- Truth be told, teachers are increasingly socialized to approach the task of choosing what to read as a bit of an after-thought. Most teachers would never say that out loud. We certainly don’t think that what our students read is irrelevant, but the reality is that we have come to believe that when we teach reading we are teaching students how to read, so decisions about what to read seem, by contrast, far less important. Teach a book—any book–the ‘right way’ we believe–by fostering rich discussion, say, and drawing students awareness to depth of characterization and the role of figurative language–and kids will learn to read equally well. The million dollar question of course, is to define ‘the right way,’ but for many teachers text selection boils down to choosing something relatively engaging for kids to read so there’s a viable platform for asking questions, analyzing text- practicing the skills of reading in whatever manner they define them. If kids will like it, that’s probably enough. The result is a narrow approach to choosing what students read and, we argue here, less learning overall. What students read shapes how and how well they learn to read, and in a wider variety of ways than we see reflected in common discourse. Understanding the role text choice plays in teaching students to read and broadening our present approach to selecting text is therefore an area of immense opportunity.
I love your thinking about cross-year text sets, essentially, as a way to unlock the complexity of texts from different eras, cultures, etc. When the text is less accessible to students, it is also important to build up students’ background knowledge. You could give my son a text on baseball written far beyond his “reading level” in Old English with every technical term in the book and his comprehension and analysis would be strong because he has such a vast depth of knowledge that he can anchor to as he navigates a complex text. Supporting students by building content background is a call to action for cross-discipline collaboration. If the History teacher is teaching about the political, economic, and social backdrop for a time that an English teachers selected text takes place in, concepts and perspectives in the texts are easier to understand- leading to strong comprehension of character motivation, theme, etc. This kind of professional collaboration in secondary schools is logistically challenging and requires strong staff culture, but not impossible.
Thanks, Sharon. I really agree with you. background knowledge is such an important–and frequently overlooked–factor in determining how much students take from their reading. Been noticing this in a different way with my 6 year old. She’s the youngest of our three and the first to be a little reluctant to read on her own… she just took a little longer than the other two. But once she started to decode she suddenly started decoding “pollen” and “hibernate”… we realized it was because she knew those words so familiarly before she could decode them… her head is chock-full-of-science and history because we talk about it all the time and she’s seen 10 thousand nature videos. Anyway, i think you’re spot on… hopefully you’ll see that reflected in Reading Reconsidered!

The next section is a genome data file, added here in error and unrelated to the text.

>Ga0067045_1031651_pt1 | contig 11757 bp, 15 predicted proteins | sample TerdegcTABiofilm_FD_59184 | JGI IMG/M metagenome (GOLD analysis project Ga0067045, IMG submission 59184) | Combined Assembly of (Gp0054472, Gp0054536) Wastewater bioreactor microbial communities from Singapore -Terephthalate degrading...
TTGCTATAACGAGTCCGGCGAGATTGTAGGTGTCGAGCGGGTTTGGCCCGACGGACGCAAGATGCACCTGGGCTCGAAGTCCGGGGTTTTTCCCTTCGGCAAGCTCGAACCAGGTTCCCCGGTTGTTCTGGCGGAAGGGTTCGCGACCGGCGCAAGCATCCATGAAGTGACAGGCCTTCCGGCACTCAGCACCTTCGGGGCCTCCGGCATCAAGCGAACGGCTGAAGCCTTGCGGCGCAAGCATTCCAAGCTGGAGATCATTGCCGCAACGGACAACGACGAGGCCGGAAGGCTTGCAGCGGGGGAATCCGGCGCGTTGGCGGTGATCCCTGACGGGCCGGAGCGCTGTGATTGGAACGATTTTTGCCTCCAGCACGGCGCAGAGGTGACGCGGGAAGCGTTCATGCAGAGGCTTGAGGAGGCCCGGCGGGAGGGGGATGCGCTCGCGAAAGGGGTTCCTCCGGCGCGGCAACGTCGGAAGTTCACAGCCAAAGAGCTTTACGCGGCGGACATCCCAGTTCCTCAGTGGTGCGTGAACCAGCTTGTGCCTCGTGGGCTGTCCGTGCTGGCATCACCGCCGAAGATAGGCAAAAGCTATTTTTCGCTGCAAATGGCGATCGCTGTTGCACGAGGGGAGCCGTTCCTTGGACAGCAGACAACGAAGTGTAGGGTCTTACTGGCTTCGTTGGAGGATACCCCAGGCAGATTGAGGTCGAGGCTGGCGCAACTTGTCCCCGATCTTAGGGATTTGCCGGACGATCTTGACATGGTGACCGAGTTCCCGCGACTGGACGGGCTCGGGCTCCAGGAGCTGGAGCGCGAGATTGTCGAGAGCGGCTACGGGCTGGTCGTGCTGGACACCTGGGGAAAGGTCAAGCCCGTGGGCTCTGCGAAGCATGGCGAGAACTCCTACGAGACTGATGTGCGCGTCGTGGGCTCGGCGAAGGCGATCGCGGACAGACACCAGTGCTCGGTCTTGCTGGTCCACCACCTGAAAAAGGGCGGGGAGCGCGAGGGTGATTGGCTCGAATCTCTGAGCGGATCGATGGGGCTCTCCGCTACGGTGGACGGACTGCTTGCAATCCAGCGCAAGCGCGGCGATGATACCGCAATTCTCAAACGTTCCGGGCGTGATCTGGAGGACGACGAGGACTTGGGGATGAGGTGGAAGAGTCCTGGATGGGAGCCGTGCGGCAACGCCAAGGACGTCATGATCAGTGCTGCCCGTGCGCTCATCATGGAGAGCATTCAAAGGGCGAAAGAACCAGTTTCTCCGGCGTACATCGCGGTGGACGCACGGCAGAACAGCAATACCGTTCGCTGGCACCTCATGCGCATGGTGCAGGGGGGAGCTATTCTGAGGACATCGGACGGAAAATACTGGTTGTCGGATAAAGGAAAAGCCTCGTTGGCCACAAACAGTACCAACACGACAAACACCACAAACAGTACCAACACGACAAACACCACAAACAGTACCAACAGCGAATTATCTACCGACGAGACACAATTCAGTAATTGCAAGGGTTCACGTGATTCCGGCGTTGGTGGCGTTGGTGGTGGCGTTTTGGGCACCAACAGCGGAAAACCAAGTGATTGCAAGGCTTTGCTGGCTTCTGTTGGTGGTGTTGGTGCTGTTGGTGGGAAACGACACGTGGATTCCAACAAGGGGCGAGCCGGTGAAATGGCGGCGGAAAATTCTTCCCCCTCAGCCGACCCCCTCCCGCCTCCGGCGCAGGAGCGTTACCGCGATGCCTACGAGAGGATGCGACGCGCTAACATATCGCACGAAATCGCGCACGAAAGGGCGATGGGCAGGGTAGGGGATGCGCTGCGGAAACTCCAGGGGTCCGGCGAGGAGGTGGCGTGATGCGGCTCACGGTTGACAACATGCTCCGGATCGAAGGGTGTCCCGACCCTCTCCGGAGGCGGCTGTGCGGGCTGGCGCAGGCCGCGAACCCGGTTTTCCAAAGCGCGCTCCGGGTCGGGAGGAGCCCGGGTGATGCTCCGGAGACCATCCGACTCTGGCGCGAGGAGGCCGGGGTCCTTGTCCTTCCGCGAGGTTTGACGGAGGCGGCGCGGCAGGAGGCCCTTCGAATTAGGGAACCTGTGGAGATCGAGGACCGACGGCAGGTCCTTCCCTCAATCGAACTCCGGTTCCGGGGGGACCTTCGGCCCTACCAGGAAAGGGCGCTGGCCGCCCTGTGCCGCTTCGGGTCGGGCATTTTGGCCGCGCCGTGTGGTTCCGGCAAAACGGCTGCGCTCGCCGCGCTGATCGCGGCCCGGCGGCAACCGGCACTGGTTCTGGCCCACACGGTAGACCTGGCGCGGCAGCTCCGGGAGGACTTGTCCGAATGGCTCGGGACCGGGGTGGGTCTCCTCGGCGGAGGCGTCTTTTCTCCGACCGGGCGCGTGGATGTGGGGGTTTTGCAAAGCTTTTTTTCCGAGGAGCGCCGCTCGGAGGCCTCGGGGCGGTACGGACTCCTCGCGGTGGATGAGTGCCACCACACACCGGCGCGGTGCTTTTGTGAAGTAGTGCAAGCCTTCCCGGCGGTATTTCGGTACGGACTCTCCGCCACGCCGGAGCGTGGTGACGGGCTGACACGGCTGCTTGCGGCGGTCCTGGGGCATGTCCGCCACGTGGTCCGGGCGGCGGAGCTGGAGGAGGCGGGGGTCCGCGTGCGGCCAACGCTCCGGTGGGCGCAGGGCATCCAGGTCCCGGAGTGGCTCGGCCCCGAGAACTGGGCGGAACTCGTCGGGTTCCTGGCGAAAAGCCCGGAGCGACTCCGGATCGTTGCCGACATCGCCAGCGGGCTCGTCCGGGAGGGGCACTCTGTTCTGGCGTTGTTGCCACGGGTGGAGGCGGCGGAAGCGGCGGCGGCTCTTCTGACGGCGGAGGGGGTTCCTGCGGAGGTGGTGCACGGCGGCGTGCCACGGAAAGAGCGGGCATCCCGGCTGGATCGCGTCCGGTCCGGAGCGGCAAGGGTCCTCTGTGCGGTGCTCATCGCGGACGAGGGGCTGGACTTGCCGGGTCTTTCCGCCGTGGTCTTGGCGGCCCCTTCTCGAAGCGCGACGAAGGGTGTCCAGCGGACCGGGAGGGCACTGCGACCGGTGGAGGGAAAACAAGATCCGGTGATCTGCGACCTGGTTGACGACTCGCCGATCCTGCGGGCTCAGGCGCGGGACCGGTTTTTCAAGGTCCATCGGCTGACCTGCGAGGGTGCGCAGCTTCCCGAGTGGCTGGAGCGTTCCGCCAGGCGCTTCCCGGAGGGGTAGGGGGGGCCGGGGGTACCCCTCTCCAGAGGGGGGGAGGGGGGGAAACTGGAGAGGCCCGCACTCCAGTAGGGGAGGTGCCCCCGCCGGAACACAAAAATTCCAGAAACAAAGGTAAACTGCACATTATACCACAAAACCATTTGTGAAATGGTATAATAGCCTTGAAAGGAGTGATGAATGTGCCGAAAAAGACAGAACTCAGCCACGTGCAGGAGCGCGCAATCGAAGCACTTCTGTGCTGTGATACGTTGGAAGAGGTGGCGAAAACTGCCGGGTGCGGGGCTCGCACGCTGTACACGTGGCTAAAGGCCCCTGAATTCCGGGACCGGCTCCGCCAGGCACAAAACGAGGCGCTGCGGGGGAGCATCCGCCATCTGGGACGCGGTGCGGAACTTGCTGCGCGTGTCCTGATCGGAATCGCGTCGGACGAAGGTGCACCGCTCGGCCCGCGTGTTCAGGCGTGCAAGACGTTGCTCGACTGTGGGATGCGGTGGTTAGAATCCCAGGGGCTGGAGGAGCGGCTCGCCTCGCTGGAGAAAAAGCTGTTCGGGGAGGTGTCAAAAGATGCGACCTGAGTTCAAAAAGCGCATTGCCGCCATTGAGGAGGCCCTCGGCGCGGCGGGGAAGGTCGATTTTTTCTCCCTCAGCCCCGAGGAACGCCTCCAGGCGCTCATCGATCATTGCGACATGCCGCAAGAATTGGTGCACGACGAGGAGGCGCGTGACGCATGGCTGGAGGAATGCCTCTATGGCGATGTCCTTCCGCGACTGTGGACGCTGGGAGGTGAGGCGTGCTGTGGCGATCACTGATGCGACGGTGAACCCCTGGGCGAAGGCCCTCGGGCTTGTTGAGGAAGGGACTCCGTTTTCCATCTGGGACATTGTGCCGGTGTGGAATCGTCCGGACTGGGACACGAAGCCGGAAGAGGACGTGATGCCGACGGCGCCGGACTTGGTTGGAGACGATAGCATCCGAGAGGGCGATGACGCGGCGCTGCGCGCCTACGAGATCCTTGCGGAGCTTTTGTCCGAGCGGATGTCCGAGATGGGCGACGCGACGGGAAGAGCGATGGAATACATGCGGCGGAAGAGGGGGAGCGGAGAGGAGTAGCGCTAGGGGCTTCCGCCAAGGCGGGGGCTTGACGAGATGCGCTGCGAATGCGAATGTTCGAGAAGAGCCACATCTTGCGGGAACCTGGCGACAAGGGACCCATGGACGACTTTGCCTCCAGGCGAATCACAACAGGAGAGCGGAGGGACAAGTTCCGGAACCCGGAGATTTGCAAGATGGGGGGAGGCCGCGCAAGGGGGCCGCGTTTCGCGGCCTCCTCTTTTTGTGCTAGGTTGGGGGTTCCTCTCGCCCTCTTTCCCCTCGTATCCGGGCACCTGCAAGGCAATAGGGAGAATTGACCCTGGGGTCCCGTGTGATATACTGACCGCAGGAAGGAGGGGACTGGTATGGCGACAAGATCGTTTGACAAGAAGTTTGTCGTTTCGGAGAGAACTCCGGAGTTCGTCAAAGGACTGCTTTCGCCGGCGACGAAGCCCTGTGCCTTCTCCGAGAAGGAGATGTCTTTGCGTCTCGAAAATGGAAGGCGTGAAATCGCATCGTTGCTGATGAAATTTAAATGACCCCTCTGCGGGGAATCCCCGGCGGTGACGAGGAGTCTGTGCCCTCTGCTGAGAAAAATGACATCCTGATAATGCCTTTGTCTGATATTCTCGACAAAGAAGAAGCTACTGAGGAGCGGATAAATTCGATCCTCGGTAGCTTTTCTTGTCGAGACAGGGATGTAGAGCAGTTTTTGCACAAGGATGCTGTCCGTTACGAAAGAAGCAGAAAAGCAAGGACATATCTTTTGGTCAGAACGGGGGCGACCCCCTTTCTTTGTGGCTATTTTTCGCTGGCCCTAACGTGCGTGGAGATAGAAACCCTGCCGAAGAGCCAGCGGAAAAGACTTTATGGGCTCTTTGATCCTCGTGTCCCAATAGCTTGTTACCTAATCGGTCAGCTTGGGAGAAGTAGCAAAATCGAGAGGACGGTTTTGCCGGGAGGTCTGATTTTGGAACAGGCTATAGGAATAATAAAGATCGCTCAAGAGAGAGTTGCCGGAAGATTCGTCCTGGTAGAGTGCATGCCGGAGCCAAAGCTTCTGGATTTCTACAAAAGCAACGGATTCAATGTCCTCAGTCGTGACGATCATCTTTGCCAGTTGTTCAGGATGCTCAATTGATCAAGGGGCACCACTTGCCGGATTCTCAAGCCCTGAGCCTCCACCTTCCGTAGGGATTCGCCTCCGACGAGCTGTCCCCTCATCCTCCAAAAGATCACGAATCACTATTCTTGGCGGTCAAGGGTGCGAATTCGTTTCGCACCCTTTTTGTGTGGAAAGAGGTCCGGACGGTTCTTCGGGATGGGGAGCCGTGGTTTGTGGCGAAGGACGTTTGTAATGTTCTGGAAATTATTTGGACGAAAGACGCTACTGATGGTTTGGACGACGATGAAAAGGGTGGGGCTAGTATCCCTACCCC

Hi Doug. I am intrigued by your contention that kids will be “dead in the water” if they arrive at college never having read any texts with certain qualities. I guess my question is, how do we develop that list of qualities? You’re saying that students need to read a satire and a book written before 1900 and a dystopia and a text with Victorian syntax… How did you decide on those criteria? What else is on your list? How do we build the comprehensive list of these criteria so I can make sure my students hit them all throughout their reading career?
Hi, Kate- great question. I’m working on a list of some of the most important topics and categories for inclusion in Reading Reconsidered. A couple of the important things that teachers might overlook are 1) narrative complexity- a story told by more than one narrator or one with an unreliable narrator and or one with multiple stories being narrated at once 2) archaic text–gotta read stuff that’s more than 100 years old 3) non-linear time sequence. Then of course there major genres. Reading Reconsidered will hopefully have a text selection analytical tool in it but it’s still several months away. If i had to make a “bet guess” list i think i’d get together with three to five other teachers and do my best to aggregate their wisdom. what the groups comes up with might not be perfect but it’ll probably be pretty good. and better than just flying blind. And if you have thoughts on the matter–either yours or those of folks you talk to–please do share them with me and colleen and erica as well!